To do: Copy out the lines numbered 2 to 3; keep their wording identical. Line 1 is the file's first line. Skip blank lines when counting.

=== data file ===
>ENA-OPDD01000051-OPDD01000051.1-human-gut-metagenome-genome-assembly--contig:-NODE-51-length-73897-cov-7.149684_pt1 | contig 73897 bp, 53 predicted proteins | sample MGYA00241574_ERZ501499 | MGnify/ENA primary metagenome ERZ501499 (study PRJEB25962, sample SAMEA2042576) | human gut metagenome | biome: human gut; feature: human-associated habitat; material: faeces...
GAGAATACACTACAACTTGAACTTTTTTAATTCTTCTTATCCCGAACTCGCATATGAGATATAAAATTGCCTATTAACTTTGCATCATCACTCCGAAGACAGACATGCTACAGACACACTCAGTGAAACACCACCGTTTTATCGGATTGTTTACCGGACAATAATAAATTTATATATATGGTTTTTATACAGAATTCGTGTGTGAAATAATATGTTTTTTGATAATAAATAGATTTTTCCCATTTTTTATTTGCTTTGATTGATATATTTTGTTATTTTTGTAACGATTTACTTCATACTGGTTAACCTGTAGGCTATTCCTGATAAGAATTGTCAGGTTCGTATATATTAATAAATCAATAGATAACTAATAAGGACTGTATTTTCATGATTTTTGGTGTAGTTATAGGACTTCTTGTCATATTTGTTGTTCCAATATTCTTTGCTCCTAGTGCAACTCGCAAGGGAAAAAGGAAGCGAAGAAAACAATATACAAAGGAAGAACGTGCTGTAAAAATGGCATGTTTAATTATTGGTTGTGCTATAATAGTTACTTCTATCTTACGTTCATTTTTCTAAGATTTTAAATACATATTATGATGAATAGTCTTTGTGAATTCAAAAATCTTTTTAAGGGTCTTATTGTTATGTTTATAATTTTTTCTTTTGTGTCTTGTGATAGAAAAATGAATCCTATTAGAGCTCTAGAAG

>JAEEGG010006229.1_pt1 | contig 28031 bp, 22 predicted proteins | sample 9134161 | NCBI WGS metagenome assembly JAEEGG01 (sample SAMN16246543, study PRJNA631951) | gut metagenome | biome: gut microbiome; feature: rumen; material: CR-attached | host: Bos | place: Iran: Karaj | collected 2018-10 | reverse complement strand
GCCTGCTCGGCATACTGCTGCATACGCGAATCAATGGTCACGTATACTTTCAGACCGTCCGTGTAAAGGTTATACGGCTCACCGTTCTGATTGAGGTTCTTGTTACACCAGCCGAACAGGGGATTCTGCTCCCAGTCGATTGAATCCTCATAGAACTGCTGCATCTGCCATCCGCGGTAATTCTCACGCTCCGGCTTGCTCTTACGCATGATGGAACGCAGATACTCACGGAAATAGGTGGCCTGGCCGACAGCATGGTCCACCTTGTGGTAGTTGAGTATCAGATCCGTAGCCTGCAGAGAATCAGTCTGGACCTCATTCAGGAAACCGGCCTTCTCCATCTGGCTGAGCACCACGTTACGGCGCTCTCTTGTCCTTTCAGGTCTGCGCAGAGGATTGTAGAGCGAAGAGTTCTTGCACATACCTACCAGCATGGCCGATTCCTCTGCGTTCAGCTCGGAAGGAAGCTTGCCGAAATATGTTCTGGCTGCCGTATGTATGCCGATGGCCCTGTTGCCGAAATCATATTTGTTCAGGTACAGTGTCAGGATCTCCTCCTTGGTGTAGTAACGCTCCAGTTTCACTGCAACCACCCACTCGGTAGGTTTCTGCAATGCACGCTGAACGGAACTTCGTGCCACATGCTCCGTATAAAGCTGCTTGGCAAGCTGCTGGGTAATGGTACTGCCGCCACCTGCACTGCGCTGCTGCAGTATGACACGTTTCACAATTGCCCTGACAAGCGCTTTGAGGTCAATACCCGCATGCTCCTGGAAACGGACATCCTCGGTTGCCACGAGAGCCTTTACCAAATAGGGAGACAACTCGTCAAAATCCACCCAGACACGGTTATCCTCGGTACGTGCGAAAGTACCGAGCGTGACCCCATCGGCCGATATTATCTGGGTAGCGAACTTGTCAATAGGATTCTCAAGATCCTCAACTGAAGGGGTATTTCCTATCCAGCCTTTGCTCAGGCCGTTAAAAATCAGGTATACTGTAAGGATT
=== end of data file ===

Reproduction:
GAGAATACACTACAACTTGAACTTTTTTAATTCTTCTTATCCCGAACTCGCATATGAGATATAAAATTGCCTATTAACTTTGCATCATCACTCCGAAGACAGACATGCTACAGACACACTCAGTGAAACACCACCGTTTTATCGGATTGTTTACCGGACAATAATAAATTTATATATATGGTTTTTATACAGAATTCGTGTGTGAAATAATATGTTTTTTGATAATAAATAGATTTTTCCCATTTTTTATTTGCTTTGATTGATATATTTTGTTATTTTTGTAACGATTTACTTCATACTGGTTAACCTGTAGGCTATTCCTGATAAGAATTGTCAGGTTCGTATATATTAATAAATCAATAGATAACTAATAAGGACTGTATTTTCATGATTTTTGGTGTAGTTATAGGACTTCTTGTCATATTTGTTGTTCCAATATTCTTTGCTCCTAGTGCAACTCGCAAGGGAAAAAGGAAGCGAAGAAAACAATATACAAAGGAAGAACGTGCTGTAAAAATGGCATGTTTAATTATTGGTTGTGCTATAATAGTTACTTCTATCTTACGTTCATTTTTCTAAGATTTTAAATACATATTATGATGAATAGTCTTTGTGAATTCAAAAATCTTTTTAAGGGTCTTATTGTTATGTTTATAATTTTTTCTTTTGTGTCTTGTGATAGAAAAATGAATCCTATTAGAGCTCTAGAAG

>JAEEGG010006229.1_pt1 | contig 28031 bp, 22 predicted proteins | sample 9134161 | NCBI WGS metagenome assembly JAEEGG01 (sample SAMN16246543, study PRJNA631951) | gut metagenome | biome: gut microbiome; feature: rumen; material: CR-attached | host: Bos | place: Iran: Karaj | collected 2018-10 | reverse complement strand